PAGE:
Product f) is prepared from I by acid-catalyzed electrophilic addition of water in the presence of Hg(II) salts. The reaction shows an orientation (Markovnikov) opposite to that of the previous case. Likewise, an enol is obtained which evolves into a ketone by a process of equilibrium displaced towards the formation of the carbonyl compound, since the OH group is on a secondary carbon.


Product g) is obtained from the partial hydrogenation reaction of III, carried out with hydrogen, in the presence of the Lindlar catalyst which makes the stereochemistry of the double bond cis-type.


Product h) is prepared from terminal alkyne I by addition of HBr in the presence of peroxides. The reaction is an anti-Markovnikov-type addition.


Solution 15:


a) In the reaction described, catalytic hydrogenation of the triple bond occurs, but it has not been taken into account that under these conditions the addition of hydrogen over the double bond occurs simultaneously, so that the product obtained is the corresponding saturated hydrocarbon.


b) The addition of 1 mol of bromine on a triple bond produces a dibrominated neighboring derivative and not a geminal one (on the same carbon). This is because the reaction intermediate is a cyclic bromonium ion, which is attacked by Br, on the opposite side, with the consequent opening of the cyclic bromonium ion, so that the bromine atoms are attached to different carbons. The postulated mechanism makes it impossible for both bromine atoms to be attached to the same carbon.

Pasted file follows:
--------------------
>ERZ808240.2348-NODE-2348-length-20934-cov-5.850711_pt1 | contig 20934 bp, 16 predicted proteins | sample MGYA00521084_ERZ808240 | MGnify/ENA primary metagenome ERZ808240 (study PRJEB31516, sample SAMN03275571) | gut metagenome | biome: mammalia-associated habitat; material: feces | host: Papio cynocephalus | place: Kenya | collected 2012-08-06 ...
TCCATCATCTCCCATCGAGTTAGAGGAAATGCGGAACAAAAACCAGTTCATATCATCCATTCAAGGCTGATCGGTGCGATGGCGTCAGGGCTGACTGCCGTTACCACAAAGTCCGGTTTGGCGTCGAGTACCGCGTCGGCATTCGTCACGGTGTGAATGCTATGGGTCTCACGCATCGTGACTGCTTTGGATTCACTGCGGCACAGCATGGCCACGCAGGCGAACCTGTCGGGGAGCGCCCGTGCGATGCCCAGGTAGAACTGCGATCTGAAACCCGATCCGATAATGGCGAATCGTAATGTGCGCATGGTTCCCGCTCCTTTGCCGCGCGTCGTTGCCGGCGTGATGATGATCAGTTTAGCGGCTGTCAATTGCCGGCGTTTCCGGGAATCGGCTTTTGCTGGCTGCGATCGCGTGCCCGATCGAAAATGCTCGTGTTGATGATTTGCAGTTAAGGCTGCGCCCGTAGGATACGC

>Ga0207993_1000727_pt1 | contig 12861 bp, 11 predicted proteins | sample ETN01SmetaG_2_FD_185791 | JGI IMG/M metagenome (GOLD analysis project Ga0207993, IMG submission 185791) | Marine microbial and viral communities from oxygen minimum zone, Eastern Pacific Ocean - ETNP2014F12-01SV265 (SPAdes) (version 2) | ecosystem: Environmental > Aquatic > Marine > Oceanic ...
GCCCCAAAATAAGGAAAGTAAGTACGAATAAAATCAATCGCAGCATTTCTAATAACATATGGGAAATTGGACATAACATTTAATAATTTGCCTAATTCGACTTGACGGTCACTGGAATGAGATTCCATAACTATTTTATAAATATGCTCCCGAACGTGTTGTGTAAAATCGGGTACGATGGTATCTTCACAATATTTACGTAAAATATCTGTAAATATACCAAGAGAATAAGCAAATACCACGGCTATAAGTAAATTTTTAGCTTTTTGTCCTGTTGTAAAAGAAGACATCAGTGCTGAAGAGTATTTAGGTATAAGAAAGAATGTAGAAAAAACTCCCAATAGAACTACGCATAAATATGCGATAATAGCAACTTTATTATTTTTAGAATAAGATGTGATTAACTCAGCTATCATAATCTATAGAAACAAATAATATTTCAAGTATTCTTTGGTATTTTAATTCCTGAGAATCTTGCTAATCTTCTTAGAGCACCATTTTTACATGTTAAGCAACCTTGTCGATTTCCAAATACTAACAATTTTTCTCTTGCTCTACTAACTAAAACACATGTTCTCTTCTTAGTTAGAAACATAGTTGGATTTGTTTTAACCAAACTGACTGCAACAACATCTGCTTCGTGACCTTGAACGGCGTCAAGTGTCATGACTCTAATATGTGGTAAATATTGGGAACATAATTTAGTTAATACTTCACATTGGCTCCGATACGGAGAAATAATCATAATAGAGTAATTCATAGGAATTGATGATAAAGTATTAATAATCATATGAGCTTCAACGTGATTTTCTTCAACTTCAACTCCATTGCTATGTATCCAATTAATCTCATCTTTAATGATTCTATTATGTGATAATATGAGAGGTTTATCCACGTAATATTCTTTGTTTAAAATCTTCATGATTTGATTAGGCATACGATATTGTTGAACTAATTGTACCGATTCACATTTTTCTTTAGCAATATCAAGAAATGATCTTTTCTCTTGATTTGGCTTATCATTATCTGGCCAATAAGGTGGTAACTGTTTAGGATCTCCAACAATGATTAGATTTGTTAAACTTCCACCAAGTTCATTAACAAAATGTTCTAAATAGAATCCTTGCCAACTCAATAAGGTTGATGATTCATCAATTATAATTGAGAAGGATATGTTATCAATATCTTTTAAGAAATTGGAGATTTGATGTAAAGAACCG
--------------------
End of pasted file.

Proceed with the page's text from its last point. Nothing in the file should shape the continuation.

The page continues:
c) The formation of a disubstituted alkyne from a monosubstituted one is represented. The conventional procedure consists of the formation of an acetylide by treatment with a base such as sodium amidide, followed by reaction with an alkyl halide. For this reaction to be feasible, the alkyl halide used in the second part must be primary or secondary. In this case there will be no substitution reaction and possibly an elimination reaction on the halide.


d) The addition of HBr to alkynes in the absence of peroxides is a process that follows a Markovnikov-type mechanism, and in which sequentially two moles of HBr are added. In a first step a vinyl halide is formed and in a second step the addition of another mole of HBr leads to the formation of an alkyl dihalide. According to the mechanism postulated for the reaction, the reaction intermediate for both processes is a carbocation. In both cases, the more stable carbocation will occur on the secondary carbon, whereby the nucleophile (Br) will attack the secondary position. The product obtained is a geminal dibrominated derivative (on the same carbon).


Solution 16:

Addition of bromine to an alkyne will generate the cyclic bromonium cation which in the presence of water will give the corresponding bromo enol which tautomerizes the corresponding bromoketone:


Solution 17: